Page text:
Getting the Funk Up

Even though it seems like it would make sense that Los Angeles bedroom-recording beat maestro Dâm Funk’s moniker would be pronounced ‘Damn Funk,’ it’s not. It’s ‘Dame.’ And that’s because the man behind the music was born Damon Riddick. But don’t be fooled, the emphasis in his title is on the FUNK. The Producer, DJ, and singer spent a long time as a session keyboardist before parlaying that experience into a regular spot running the tables at a club on Venice Boulevard.

The popularity of that night helped shed some light on a 5-part series of EPs Riddick home recorded and labeled a new breed of ‘modern funk.’ Those recordings caught the eye of Stones Throw records, and the five EPs were distilled into a 2 and 1/2 hour double CD collection by the name of Toeachizown. The lengthy debut could have been overkill, or simply too ambitious for an introduction, but the DIY composer incorporates so many influences, from styles to eras to instrumentation, it ends up playing more like a mixtape companion to the history of funk.

Now Riddick’s taking his act on the road, and I spoke with the easy-going and eminently likeable funk dignitary from a recent tour stop in Cleveland.

Scott McDonald: How are things going?
Damon Riddick: Good. We just left Pittsburgh, and the tour’s been really good. We’ve been able to play for a lot of different people and play in a lot of different kinds of places. The music’s been great, and the reception at all the shows has been great, so it’s been a really good one so far.

SM: What is the live set-up?
DR: There are three of us. It’s me, Computer Jay on keyboards, and Jay-1 on drums. What we do is the power trio thing like Rush or The Police. It’s that kind of vibe. It’s very different than the solo shows, because that’s mostly DJing the modern funk that I make in my bedroom. This show is still electronic, but has much more of a live thing going on.

SM: It’s cool you can do both.
DR: It is. But when it’s the three of us, I have to watch what’s going on like tripping on cords and that kind of thing. You don’t ever want to fall on your face when you’re on stage. Those are the kind of things you have to worry about when you’re dealing with a bigger kind of presentation. But it’s raw, and definitely enjoyable.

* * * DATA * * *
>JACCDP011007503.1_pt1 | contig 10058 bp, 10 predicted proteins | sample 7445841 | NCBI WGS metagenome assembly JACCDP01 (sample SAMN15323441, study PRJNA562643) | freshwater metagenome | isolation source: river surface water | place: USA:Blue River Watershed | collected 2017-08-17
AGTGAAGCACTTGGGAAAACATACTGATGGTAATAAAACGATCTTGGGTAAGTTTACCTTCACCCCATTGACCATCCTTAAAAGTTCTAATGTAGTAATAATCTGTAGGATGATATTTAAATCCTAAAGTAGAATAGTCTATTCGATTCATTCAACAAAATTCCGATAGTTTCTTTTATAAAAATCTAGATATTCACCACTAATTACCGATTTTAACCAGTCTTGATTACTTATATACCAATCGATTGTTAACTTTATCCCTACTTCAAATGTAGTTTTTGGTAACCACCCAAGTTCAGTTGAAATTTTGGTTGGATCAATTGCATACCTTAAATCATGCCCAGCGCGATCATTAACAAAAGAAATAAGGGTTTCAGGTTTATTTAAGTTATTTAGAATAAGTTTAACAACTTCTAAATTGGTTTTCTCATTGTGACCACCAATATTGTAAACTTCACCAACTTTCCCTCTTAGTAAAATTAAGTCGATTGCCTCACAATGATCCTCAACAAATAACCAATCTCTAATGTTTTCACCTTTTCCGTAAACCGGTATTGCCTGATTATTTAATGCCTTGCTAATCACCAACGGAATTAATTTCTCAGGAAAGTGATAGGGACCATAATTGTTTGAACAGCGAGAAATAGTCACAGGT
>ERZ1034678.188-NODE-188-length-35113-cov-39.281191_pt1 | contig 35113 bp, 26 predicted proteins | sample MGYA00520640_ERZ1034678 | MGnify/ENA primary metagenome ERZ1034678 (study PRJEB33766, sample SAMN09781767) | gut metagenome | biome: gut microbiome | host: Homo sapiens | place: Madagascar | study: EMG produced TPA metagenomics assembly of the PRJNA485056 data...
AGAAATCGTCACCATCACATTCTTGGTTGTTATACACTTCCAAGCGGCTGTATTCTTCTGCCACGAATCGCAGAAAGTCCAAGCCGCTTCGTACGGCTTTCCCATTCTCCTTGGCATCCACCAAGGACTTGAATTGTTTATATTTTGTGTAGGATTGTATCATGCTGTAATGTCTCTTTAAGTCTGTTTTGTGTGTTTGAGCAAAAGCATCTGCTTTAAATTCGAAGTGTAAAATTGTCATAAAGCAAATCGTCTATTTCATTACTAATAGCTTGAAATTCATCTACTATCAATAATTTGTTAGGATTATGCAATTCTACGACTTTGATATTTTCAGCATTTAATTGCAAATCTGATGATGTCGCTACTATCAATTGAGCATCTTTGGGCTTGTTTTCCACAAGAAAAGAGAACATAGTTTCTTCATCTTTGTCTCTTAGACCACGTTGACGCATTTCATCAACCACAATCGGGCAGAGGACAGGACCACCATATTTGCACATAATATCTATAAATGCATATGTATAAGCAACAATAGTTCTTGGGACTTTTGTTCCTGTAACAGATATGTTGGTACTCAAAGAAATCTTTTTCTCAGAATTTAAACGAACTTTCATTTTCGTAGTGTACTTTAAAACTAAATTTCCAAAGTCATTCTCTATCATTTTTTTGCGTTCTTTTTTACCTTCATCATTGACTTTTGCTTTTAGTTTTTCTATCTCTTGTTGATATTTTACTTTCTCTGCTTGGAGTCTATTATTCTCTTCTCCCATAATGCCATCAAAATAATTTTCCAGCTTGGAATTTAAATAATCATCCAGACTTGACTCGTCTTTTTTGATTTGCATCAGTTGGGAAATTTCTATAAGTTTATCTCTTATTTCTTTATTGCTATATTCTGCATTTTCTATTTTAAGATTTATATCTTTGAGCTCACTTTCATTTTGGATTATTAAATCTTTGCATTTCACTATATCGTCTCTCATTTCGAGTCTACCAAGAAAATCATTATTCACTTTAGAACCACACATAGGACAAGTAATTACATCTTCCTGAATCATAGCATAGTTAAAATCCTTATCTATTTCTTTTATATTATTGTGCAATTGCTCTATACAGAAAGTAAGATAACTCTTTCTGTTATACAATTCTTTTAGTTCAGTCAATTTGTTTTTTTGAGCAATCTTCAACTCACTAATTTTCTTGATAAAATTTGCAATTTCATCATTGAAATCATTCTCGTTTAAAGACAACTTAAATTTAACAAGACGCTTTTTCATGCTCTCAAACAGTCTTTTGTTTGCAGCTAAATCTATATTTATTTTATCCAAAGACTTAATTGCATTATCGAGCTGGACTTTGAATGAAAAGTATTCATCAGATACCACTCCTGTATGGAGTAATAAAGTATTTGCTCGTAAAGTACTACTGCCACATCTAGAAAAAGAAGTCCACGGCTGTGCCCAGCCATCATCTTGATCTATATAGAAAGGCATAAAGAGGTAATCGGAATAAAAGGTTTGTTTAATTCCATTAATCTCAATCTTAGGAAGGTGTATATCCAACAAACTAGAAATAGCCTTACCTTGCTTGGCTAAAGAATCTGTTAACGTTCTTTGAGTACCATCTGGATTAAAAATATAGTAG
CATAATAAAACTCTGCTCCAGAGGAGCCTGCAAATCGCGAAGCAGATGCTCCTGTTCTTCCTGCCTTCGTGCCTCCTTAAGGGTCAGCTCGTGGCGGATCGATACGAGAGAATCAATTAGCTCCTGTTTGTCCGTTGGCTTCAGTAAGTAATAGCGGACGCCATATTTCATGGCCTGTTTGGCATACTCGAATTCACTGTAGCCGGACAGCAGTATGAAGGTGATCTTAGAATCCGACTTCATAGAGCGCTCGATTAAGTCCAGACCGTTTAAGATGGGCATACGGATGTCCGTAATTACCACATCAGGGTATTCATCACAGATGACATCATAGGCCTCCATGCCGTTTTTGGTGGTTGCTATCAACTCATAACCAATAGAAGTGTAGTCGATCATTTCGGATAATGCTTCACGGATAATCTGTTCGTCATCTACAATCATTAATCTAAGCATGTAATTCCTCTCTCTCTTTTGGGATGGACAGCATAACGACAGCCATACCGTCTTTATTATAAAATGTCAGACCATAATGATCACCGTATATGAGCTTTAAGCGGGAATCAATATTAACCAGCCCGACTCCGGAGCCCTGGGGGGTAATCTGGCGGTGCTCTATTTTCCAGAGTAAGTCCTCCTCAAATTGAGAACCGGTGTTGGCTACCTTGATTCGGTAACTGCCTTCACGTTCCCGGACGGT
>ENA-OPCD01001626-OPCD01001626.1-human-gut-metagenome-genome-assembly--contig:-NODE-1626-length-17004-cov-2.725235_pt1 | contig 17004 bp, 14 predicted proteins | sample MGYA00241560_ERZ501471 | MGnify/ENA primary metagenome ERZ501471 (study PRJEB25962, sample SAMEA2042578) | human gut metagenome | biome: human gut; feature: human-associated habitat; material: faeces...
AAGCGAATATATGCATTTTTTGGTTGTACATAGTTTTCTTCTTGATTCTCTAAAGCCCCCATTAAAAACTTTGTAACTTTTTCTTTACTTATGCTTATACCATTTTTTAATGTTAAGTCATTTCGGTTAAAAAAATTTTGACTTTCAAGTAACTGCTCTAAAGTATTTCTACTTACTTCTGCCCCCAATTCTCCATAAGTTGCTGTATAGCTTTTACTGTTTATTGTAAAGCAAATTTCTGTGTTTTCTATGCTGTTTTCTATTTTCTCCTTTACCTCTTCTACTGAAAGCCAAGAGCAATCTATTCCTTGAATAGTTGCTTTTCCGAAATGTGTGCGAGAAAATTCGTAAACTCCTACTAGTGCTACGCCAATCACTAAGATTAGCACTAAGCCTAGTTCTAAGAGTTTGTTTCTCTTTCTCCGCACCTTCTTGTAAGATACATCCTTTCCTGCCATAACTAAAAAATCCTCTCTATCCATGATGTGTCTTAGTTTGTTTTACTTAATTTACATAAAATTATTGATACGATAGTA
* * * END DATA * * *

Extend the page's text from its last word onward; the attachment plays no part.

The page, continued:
SM: How long have you been doing this?
DR: I did my first bedroom recording in Pasadena about 1988 on cassette tape. But I’ve been playing drums since I was six years old. Now it’s progressed into something that’s getting released on record for a label like Stones Throw. It took over 20 years for it to first drop.

SM: How did you hook up with (Stone’s Throw founder) Peanut Butter Wolf?
DR: We hooked up just by running into each other at different parties in L.A. Then it evolved into email stuff where we would talk about all kinds of rare artists – and that was long before the Internet got really, really big. We formed a connection and I’d see him all the time at shows. There was a lot of common interest there. Eventually, he just heard and liked all of my music on MySpace. And that’s how it all went down. A lot of people can give demos, but unless there’s that heartfelt connection there, it just isn’t the same, you know what I’m saying? And that’s why we entered into our creative relationship. It just wasn’t something that got thrown across a desk. We like the same kind of things, we knew each other, and it was a relatable situation. He lives it, and I live it, and that was what the difference was in all of this going down.

SM: What influences you, artists or otherwise?
DR: Certain artists like Todd Rundgren, Prince, and Slave were the kind of people that shaped my imagination and made me feel like everything was cool. They helped me to progress and not just remain static. I had those posters on my wall growing up and it helped me stay on track.

SM: At what point did you decide to make the jump from session guy to being front and center?
DR: I always had the dream of doing this in a professional manner. When I was working odd jobs, I just never gave up on that dream. No matter what I was doing, I was always recording music. You just have to keep plugging. The guy from Guided By Voices got his first deal when he was 38. Age is nothing but a number. You have to never let go of those dreams and believe that it can happen. But more than anything, I’m just excited that I have the chance to share this music with people. There’s nothing more important than that.

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